Vice-Chancellor: Prof Derrick Swartz
Professor Derrick Swartz has served as the Vice-Chancellor and Principal of the Nelson Mandela Metropolitan University from 2008 to date. Previously, he served as Vice-Chancellor and Rector of the University of Fort Hare from 1999 to 2007, one of South Africa’s most iconic and celebrated universities where former President Nelson Mandela and generations of leaders of South Africa’s democratic movement studied.
Professor Swartz has a BA degree from the University of the Western Cape, and MA and DPhil degrees in sociology of development and industrialization from Essex University. He was also the recipient of an Honorary Doctorate in Human Rights Law from Essex University in 2008. During the transition years leading up to democracy in South Africa in the early 1990s, he played a key role in rethinking and planning towards the establishment of the post-apartheid public sector in South Africa. He founded the Institute of Government in 1995 and served as Professor and Chair of Inter-Governmental Relations.
Since 1999, his interests have focused on Higher Education policy making, institutional development and social transformation in universities. He is particularly interested in models of linking universities in developing countries into their local, regional and global habitats in support of sustainable development. His scholarly interests include the role of universities in the economy, the philosophy of science, and the developmental role of higher education.
Professor Swartz serves on the Higher Education South Africa board, policy task teams, public trusts, and formerly served as board member of the Association of Commonwealth Universities (ACU). Paper – will follow soon
Baroness Janet Royall of Blaisdon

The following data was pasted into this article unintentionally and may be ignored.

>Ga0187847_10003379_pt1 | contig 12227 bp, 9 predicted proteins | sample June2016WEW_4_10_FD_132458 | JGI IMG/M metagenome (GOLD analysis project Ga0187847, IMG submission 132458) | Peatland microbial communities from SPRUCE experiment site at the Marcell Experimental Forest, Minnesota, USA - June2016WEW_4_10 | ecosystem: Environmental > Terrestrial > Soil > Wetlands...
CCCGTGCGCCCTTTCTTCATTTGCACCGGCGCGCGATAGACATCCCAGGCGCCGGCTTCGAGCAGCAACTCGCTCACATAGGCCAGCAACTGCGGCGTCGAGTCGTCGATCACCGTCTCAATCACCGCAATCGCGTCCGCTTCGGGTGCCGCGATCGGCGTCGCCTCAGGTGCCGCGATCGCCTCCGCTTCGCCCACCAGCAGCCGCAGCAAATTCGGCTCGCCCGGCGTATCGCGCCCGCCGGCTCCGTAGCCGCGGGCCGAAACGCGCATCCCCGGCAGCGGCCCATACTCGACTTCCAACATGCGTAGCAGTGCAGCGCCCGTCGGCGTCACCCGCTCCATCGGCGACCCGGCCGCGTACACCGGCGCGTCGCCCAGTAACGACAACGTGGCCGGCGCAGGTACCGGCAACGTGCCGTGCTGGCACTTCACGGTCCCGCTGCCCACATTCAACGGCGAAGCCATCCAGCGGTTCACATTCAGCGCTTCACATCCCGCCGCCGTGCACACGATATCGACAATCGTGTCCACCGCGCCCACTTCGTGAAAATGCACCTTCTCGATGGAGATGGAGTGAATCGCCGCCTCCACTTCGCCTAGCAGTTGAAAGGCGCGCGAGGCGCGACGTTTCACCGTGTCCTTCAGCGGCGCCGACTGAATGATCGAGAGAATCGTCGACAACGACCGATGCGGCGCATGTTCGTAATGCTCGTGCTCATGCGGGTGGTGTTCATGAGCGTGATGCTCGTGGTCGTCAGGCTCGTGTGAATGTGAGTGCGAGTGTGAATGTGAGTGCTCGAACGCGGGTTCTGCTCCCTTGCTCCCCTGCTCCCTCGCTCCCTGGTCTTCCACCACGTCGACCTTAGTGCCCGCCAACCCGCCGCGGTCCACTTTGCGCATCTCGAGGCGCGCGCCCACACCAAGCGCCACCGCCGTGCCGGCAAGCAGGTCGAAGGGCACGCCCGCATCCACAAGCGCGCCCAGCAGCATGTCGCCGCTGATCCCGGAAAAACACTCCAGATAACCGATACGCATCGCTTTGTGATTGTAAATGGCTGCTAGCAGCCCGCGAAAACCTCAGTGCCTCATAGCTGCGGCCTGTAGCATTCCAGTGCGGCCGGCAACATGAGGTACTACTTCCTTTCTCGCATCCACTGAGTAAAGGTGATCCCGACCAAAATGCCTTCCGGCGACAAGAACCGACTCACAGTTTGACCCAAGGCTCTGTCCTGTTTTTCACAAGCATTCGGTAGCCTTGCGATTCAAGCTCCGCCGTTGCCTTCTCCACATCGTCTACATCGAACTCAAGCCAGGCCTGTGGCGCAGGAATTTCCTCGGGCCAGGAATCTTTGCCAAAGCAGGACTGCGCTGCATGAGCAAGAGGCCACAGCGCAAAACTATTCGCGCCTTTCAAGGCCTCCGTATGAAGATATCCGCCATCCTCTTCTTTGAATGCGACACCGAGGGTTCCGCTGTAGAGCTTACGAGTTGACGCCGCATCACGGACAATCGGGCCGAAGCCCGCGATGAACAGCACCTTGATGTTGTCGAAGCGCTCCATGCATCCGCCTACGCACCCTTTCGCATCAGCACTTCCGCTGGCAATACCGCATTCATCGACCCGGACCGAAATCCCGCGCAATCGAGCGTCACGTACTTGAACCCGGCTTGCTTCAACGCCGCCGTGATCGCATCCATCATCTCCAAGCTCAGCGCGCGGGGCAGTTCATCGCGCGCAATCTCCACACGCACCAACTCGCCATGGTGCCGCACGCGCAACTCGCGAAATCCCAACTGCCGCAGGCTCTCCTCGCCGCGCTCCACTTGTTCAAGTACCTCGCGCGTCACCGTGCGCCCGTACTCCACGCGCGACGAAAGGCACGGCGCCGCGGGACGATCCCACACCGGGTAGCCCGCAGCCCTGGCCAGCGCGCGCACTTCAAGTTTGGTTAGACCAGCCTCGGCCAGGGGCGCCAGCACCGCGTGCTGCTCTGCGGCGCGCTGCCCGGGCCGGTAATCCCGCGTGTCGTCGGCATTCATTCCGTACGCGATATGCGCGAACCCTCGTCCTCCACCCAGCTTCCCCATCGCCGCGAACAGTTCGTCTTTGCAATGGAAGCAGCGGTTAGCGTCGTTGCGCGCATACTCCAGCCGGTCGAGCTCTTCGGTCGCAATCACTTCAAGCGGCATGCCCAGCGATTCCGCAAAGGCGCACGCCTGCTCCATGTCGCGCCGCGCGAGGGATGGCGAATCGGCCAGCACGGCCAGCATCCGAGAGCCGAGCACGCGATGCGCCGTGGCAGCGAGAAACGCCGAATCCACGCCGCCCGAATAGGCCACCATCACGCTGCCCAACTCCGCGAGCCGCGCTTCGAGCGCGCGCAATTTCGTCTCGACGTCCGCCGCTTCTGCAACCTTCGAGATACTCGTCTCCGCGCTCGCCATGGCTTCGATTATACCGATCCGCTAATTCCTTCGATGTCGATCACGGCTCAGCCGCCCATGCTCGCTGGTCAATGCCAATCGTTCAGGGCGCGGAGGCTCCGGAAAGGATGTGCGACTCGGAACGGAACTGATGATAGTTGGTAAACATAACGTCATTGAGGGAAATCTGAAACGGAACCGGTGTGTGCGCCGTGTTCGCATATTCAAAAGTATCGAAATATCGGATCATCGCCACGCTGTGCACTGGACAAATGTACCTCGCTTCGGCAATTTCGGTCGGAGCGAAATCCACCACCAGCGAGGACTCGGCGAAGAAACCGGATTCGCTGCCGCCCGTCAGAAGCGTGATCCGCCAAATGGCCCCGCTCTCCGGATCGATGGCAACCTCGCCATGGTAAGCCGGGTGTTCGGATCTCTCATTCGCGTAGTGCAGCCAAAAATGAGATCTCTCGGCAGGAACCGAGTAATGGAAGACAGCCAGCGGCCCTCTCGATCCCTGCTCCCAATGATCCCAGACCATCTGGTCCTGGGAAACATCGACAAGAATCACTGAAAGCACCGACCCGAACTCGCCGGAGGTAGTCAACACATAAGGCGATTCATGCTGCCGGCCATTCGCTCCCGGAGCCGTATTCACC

Baroness Janet Royall of Blaisdom is the Pro-Chancellor of the University of Bath. She was General Secretary of the British Labour Group in the European Parliament until 1986. From 1986 until 1992 she worked with Neil Kinnock, Leader of the Opposition. She then went to Brussels to work in the European Commission, firstly in the Kinnock Cabinet and then in the Communications Directorate, responsible for relations with the European Parliament and as head of the Commission Office in Wales.
In 2004 she was given a life peerage and became a Privy Counsellor in 2008. She has been Leader of the Lords, Lord President of the Council and a member of the Cabinet, Chief Whip, Government spokesperson on health, foreign affairs and international development, and until May 2015 was Leader of the Opposition. Baroness Royall works with many local and national organisations, especially in relation to young people, health, education, culture, women and diversity. She is chair of DRIVE, a diversity and inclusion initiative, and chair of the People’s History Museum in Manchester. She is a Vice-President of the Party of European Socialists and an active member of the Commonwealth Parliamentary Association. She lives in the Forest of Dean in the United Kingdom and has three children. Paper